No one recognizing Billy's mom (Scream 2)

At the end of "Scream 2," the Ghostface killers are revealed to be Mickey (Timothy Olyphant), one of Sidney's friends in her group, and Debbie Salt (Laurie Metcalf), a local reporter. Here's the catch with Debbie Salt, though: She's actually recognized by Sidney Prescott as being Mrs. Loomis, Billy Loomis' mother. She decided to help with the killings to avenge her son, who is one of the killers in the first "Scream" film, and whom Sidney killed. Mrs. Loomis kills Mickey, and Sidney tells her that her motives are incredibly hypocritical because the only reason Billy was a serial killer in the first place was because of his mother's abandonment.

The fact that Mrs. Loomis is one of the killers isn't what's confusing. What doesn't make sense is how not a single person other than Sidney managed to recognize her at all. Sure, Mrs. Loomis did lose weight and she did have some plastic surgery work done, but as a local reporter, it's shocking that no one who followed the original case recognized this woman. There had to have been fans of the crime who were so invested in Billy Loomis that they knew who Mrs. Loomis is and that she isn't Debbie Salt. Not even Dewey (Arquette) or Gale (Cox), a reporter herself, recognized Mrs. Loomis before Sidney clicked the pieces together. This is absolutely unbelievable.

The entire premise of a single killer (Scream 3)

In "Scream 3," the traditional approach of two killers is abandoned and traded out for one killer. In this film, the director of "Stab 3," Roman Bridger (Scott Foley), is presumed to be murdered by Ghostface after Gale finds his body at his birthday party. Sidney is lured to the house to save Gale and Dewey and discovers the identity of Ghostface to be Roman, who is actually Sidney's half-brother from Sidney's mother. Roman planned to frame Sidney for all of the murders, but after the two of them fight, Roman ultimately is killed.

The explanation of why Roman is motivated to take on the Ghostface role makes plenty of sense. However, what doesn't make sense is how Roman didn't have an accomplice and did all of his by himself. It's entirely unbelievable, especially from a franchise that relies so heavily on the two killers to be able to account for alibis and take out everyone they need to. There's no chance that Roman would've been able to pull off faking his own death and murdering other people, all the while assuming the heavy responsibilities of directing a film. For Roman to be able to execute everything solo would require an incredible amount of luck, but it's just realistically improbable.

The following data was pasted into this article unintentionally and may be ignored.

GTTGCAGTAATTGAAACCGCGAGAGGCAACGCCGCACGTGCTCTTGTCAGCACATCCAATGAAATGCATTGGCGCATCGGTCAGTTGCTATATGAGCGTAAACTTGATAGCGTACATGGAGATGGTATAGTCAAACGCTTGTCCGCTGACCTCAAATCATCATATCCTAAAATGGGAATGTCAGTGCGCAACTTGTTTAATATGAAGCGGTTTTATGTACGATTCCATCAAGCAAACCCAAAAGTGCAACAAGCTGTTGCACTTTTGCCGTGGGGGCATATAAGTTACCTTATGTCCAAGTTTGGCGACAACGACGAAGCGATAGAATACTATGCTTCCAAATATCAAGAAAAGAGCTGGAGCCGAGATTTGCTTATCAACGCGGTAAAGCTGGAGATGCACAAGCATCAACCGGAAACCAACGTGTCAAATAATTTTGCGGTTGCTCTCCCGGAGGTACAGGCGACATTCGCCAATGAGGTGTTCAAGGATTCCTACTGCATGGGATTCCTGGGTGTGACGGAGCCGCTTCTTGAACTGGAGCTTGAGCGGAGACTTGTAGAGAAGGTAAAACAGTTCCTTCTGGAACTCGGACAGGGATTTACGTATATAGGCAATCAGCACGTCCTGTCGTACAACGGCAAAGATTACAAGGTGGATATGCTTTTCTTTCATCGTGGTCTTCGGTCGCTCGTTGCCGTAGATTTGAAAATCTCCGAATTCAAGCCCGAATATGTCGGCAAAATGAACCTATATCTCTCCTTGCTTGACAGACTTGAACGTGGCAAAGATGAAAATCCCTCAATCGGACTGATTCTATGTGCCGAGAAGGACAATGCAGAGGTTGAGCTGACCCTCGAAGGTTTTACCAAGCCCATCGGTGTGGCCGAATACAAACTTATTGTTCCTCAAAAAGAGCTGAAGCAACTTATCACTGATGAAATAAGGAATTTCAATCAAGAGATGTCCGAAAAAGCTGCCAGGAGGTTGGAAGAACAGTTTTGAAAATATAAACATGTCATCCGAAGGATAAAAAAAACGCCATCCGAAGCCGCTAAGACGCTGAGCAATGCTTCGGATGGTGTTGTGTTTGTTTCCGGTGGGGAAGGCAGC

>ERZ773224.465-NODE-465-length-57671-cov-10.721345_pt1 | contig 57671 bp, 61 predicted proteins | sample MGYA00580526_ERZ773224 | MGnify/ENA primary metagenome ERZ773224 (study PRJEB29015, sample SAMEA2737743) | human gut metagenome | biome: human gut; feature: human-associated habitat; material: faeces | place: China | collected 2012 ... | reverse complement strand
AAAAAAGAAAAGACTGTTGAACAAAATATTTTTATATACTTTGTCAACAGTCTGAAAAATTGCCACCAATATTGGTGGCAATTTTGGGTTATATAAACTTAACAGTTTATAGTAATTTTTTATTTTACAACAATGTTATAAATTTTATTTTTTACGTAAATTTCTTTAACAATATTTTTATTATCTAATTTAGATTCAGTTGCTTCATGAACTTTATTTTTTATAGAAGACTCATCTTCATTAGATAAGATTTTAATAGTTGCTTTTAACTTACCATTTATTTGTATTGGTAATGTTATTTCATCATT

Sidney's bulletproof vest (Scream 3)

In "Scream 3," Ghostface lures Sidney to Roman's birthday party, where he's killed everyone except for Dewey and Gale. Sidney has to rescue the two of them before Ghostface murders them, but when she gets there, she figures out the killer is actually Roman and has been the whole time. He faked his death to avoid suspicion and wants to kill Sidney, who is revealed to be his half-sister. In a huge fight, Roman shoots Sidney in the chest, but Sidney survives this and ends up stabbing Roman to death.

It's revealed later that Sidney put on a bulletproof vest, and that's how she survived the fight with Roman. However, it's near impossible that Sidney is wearing a bulletproof vest when she should be in that scene because the audience can see the contour of her chest. If she was really wearing a bulletproof vest, it would flatten her chest. This is possibly an issue of prioritizing seeing Neve Campbell's chest rather than the accuracy of her protection. Either way, it seems her lack of a bulletproof vest is either a plothole or an unfortunate extension of the trend of Hollywood sexualizing women.

Hicks pushing Gale out of the way (Scream 4)

In "Scream 4," the Ghostface killers are revealed to be Sidney's teenage cousin Jill (Emma Roberts) and their friend Charlie (Rory Culkin). Jill tries to kill Sidney and frame Charlie and Jill's ex-boyfriend, Trevor (Nico Tortorella), and claim fame as being the sole survivor of the Ghostface killings. Sidney and Jill go to the hospital, and Dewey, Gale, and Judy (Marley Shelton) show up. When Jill figures out Sidney survived, she heads to her hospital room to kill her. The trio figures out that Jill is the bad one, and Jill holds Gale at gunpoint. Hicks is able to push Gale out of the way, and Sidney then kills Jill once and for all.